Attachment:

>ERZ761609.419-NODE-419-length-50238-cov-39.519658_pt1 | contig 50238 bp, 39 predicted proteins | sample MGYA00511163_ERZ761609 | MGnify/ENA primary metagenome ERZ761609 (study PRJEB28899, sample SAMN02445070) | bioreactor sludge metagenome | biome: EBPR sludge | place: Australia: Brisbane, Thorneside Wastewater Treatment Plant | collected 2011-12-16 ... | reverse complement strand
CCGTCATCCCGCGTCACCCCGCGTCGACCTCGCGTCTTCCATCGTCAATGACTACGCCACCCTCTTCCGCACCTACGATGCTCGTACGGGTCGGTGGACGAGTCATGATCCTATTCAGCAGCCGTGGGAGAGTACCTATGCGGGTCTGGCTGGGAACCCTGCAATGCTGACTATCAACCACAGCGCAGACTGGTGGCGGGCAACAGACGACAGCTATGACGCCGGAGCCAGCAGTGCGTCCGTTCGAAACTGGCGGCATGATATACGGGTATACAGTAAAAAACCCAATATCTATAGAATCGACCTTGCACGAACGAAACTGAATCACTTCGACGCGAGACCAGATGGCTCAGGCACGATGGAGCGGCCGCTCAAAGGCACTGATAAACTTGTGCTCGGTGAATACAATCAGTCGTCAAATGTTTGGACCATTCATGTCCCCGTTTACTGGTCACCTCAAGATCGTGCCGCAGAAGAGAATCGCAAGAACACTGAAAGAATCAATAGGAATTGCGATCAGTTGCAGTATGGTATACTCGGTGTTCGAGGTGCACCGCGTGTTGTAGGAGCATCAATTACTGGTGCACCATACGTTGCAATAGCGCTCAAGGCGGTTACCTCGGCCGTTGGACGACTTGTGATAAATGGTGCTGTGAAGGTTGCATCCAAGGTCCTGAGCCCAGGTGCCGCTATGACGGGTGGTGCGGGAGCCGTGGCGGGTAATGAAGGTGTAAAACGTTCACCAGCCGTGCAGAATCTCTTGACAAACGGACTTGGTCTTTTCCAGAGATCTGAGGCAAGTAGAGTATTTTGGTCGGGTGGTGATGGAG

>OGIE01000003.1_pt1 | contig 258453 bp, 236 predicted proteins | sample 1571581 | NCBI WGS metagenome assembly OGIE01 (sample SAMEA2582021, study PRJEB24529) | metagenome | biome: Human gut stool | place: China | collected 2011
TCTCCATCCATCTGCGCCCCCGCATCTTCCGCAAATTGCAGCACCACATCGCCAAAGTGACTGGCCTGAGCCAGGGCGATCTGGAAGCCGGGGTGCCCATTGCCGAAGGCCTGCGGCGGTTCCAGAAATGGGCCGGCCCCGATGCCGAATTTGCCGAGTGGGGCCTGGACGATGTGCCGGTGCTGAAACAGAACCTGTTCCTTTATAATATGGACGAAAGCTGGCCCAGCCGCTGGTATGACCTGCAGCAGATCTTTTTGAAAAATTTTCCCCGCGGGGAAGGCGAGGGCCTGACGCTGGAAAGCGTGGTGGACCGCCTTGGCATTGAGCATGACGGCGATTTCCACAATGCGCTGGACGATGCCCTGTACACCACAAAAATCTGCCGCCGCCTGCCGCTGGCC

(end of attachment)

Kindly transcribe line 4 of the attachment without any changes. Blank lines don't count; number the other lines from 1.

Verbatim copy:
TCTCCATCCATCTGCGCCCCCGCATCTTCCGCAAATTGCAGCACCACATCGCCAAAGTGACTGGCCTGAGCCAGGGCGATCTGGAAGCCGGGGTGCCCATTGCCGAAGGCCTGCGGCGGTTCCAGAAATGGGCCGGCCCCGATGCCGAATTTGCCGAGTGGGGCCTGGACGATGTGCCGGTGCTGAAACAGAACCTGTTCCTTTATAATATGGACGAAAGCTGGCCCAGCCGCTGGTATGACCTGCAGCAGATCTTTTTGAAAAATTTTCCCCGCGGGGAAGGCGAGGGCCTGACGCTGGAAAGCGTGGTGGACCGCCTTGGCATTGAGCATGACGGCGATTTCCACAATGCGCTGGACGATGCCCTGTACACCACAAAAATCTGCCGCCGCCTGCCGCTGGCC